A sensitive prompt would be something like asking for medical advice, and it says that GPT-4 responds in accordance with their policies 29% more often. Now, I know some of you won’t like that, but I’m doing research for a video I hope to release soon on how GPT-4, in an emergent way, can autonomously conduct scientific research. This paper was released two days ago, and I read it in full on the day of publication. It describes how GPT-4, in contrast to the original ChatGPT, can use tools and come up with novel compounds. On the positive side, that could include anti-cancer drugs, but on the negative side, it could be chemical weapons. And one of the calls to action of the paper is on screen: “We strongly believe that guard rails must be put in place to prevent this type of potential dual use of large language models. We call for the AI community to engage in prioritizing safety of these powerful models, and in particular, we call upon OpenAI, Microsoft, Google, Meta, DeepMind, Anthropics, and all the other major players to push their strongest possible efforts on the safety of their LLMs. So maybe that persuades some people who think that there shouldn’t be any disallowed prompts, but it does make me reflect on this quote that GPT-4 performs better on all safety metrics, and the question that I’m pondering is whether a smarter model can ever really be safer. Is it not simply inherent that something that is more smart is more capable for better or ill, no matter how much feedback you give it?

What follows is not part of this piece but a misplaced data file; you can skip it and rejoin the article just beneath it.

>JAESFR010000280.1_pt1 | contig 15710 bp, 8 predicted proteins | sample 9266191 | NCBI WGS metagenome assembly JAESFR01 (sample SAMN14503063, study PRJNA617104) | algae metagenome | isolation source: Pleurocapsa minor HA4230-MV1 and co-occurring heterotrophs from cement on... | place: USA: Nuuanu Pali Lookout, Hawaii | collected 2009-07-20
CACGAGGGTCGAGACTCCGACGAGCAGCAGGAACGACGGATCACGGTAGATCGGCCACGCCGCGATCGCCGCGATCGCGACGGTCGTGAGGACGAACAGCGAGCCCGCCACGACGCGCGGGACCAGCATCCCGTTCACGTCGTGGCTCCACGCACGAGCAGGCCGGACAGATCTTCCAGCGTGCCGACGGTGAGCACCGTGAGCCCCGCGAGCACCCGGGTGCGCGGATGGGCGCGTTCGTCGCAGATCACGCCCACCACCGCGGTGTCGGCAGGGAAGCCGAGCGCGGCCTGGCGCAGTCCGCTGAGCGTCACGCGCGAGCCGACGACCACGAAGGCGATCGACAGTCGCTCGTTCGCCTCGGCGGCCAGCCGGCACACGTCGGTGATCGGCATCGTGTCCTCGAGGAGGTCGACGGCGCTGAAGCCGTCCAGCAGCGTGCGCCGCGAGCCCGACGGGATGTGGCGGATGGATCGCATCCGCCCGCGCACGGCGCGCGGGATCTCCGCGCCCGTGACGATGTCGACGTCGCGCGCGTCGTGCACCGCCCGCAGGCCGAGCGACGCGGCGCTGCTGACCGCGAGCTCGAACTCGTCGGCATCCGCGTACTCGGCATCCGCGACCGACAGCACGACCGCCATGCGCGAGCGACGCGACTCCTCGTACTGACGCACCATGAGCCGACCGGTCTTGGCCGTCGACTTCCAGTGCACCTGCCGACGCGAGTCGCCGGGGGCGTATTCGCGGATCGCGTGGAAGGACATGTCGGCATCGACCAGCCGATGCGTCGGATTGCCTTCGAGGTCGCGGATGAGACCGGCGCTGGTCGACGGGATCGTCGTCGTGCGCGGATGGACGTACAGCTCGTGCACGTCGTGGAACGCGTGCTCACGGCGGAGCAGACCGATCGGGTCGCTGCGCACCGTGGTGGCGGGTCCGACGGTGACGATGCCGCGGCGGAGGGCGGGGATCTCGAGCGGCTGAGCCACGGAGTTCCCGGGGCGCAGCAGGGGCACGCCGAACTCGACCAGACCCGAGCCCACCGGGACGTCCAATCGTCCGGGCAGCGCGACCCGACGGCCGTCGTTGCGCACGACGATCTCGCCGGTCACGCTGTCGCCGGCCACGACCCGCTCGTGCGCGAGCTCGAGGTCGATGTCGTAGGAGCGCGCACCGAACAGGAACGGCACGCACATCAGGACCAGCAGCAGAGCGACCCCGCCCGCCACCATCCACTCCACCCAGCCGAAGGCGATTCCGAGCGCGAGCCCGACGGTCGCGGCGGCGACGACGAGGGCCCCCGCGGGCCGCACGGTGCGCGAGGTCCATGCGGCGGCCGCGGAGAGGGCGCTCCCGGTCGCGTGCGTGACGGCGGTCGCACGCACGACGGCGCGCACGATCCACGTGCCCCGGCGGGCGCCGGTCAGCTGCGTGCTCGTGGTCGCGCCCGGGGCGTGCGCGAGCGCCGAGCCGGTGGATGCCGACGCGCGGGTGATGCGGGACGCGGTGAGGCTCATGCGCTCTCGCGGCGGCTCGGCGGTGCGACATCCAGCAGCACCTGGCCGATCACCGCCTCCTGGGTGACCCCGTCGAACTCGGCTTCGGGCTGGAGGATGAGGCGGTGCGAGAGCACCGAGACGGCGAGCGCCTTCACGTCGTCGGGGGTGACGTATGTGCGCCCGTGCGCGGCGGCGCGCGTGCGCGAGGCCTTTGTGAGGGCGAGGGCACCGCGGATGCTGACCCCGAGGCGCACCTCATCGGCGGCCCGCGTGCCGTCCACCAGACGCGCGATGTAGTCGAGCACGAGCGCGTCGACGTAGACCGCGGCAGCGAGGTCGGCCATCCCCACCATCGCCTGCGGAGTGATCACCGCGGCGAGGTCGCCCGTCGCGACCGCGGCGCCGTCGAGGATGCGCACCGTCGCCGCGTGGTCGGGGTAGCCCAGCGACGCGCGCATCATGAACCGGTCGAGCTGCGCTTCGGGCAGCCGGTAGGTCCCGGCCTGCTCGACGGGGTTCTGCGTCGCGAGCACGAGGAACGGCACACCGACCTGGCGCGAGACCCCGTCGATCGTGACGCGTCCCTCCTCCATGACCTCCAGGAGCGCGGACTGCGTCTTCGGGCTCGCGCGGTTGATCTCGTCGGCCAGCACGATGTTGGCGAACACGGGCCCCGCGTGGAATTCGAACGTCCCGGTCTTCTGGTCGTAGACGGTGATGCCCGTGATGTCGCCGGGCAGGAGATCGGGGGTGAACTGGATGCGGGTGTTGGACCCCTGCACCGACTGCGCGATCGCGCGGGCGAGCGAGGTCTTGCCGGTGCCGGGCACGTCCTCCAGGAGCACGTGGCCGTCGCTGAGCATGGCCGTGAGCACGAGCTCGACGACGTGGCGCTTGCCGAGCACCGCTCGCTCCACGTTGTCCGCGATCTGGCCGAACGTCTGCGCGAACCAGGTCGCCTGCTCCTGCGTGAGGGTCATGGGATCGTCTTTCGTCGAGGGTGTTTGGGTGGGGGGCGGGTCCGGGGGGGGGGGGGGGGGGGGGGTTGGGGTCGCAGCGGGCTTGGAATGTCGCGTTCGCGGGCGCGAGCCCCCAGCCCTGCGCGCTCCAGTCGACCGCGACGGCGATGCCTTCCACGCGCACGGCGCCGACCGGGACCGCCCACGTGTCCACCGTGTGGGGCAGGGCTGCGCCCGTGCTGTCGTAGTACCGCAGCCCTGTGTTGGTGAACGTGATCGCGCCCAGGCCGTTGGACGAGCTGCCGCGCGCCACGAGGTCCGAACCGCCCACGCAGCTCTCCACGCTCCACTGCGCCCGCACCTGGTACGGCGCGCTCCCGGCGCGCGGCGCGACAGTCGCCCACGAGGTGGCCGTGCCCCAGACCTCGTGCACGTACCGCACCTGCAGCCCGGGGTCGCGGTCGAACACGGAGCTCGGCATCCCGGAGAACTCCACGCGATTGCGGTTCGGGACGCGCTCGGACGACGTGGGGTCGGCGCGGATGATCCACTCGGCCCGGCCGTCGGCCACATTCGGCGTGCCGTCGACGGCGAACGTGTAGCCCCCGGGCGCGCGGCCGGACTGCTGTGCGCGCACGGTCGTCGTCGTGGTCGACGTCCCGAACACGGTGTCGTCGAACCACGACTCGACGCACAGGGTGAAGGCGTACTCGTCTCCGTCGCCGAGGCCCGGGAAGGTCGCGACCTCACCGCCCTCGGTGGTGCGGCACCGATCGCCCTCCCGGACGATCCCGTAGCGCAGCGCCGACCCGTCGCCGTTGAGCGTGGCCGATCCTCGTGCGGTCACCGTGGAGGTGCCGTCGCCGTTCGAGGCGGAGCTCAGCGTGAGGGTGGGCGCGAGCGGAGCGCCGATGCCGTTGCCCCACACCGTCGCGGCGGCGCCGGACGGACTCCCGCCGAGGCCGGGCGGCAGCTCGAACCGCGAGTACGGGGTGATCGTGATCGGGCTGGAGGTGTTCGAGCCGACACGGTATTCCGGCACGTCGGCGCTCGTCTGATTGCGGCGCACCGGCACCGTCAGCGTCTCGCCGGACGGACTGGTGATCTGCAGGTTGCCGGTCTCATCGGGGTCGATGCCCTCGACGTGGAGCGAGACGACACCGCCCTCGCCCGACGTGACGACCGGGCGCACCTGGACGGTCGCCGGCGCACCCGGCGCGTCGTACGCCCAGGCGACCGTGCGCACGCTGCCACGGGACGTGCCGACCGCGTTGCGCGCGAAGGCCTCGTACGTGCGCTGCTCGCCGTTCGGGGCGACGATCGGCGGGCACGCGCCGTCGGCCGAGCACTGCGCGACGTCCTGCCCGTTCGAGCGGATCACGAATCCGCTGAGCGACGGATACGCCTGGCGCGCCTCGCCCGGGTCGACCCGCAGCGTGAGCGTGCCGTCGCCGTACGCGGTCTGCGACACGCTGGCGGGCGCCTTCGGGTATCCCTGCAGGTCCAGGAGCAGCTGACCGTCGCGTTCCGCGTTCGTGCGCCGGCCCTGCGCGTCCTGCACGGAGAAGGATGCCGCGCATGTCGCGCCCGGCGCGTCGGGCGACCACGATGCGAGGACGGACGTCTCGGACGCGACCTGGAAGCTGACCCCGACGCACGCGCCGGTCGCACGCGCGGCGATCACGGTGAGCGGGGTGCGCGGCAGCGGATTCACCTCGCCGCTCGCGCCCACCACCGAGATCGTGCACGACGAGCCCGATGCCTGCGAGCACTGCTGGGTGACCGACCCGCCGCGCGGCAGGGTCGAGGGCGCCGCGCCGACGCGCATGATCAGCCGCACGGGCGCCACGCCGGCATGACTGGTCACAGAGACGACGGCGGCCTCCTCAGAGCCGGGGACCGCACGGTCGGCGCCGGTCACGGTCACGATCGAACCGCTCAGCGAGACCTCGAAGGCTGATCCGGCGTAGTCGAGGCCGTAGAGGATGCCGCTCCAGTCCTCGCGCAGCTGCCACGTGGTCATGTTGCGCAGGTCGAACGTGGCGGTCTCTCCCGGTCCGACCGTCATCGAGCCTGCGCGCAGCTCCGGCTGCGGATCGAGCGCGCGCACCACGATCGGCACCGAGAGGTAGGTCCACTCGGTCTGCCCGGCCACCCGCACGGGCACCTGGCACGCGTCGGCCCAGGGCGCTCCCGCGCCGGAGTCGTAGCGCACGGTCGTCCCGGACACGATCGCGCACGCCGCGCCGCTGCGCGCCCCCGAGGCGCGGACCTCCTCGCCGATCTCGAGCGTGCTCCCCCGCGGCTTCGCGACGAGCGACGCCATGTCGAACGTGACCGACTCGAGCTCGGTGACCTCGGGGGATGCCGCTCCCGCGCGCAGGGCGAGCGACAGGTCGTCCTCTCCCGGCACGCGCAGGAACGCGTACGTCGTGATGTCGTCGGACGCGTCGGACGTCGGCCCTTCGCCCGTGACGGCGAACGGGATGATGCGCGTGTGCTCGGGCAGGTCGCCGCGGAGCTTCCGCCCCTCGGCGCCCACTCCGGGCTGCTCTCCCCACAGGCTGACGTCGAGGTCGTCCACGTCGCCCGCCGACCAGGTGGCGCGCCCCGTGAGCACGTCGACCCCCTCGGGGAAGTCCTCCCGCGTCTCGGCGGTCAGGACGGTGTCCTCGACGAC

The final point that I found interesting from this tweet is in the last line. Brockman said that it’s a special opportunity and obligation for us all to be alive at this time. I think he meant to say it’s an opportunity and obligation for all of us who are alive, but anyway, he said that we will have a chance to design the future together. Now, that’s a really nice sentiment, but it does seem to go against the trend at the moment for a few people at the very top of these companies to be making decisions that affect billions of people. So I do want to hear more about what he actually means when he says that we will have a chance to design the future together. But for now, I want to quickly talk about timelines. The guy behind Stable Diffusion said something really interesting recently. He said, “Nobody is launching runs bigger than GPT-4 for six to nine months anyway. Why? Because it needs the new H100s that I talked about in that video to get scale, and they take time to be installed, burnt in, optimized, etc. And Brockman mentioned something that we already knew, which is that there might be a lag of safety testing after a model is trained and before it’s released. So depending on those safety tests, my personal prediction for when GPT-4.2, let’s call it, will be released would be mid-2024. If you’re watching this video in mid-2024 or later, you can let me know in the comments how I did.
I’ve talked a fair bit about the capabilities that GPT-5 or 4.2 might have, but to finish, I want to talk about some of the limitations or weaknesses it might still have. Rather than me speculate, I want you to hear from Ilya Satskiver about one of the possible remaining weaknesses that GPT-5 or 4.2 might have: “If I were to take the premise of your question, well, like why were things disappointing in terms of the real-world impact, and my answer would be reliability. If somehow it ends up being the case that you really want them to be reliable and they ended up not being reliable, or if the reliability turned out to be harder than we expect, I really don’t think that will be the case, but if I had to pick one, if I had to pick one, and you tell me like, ‘Hey, like why didn’t things work out?’ it would be reliability. That you still have to look over the answers and double-check everything, and that’s just really puts a damper on the economic value for those systems.”
Let me know what you think in the comments and have a wonderful day.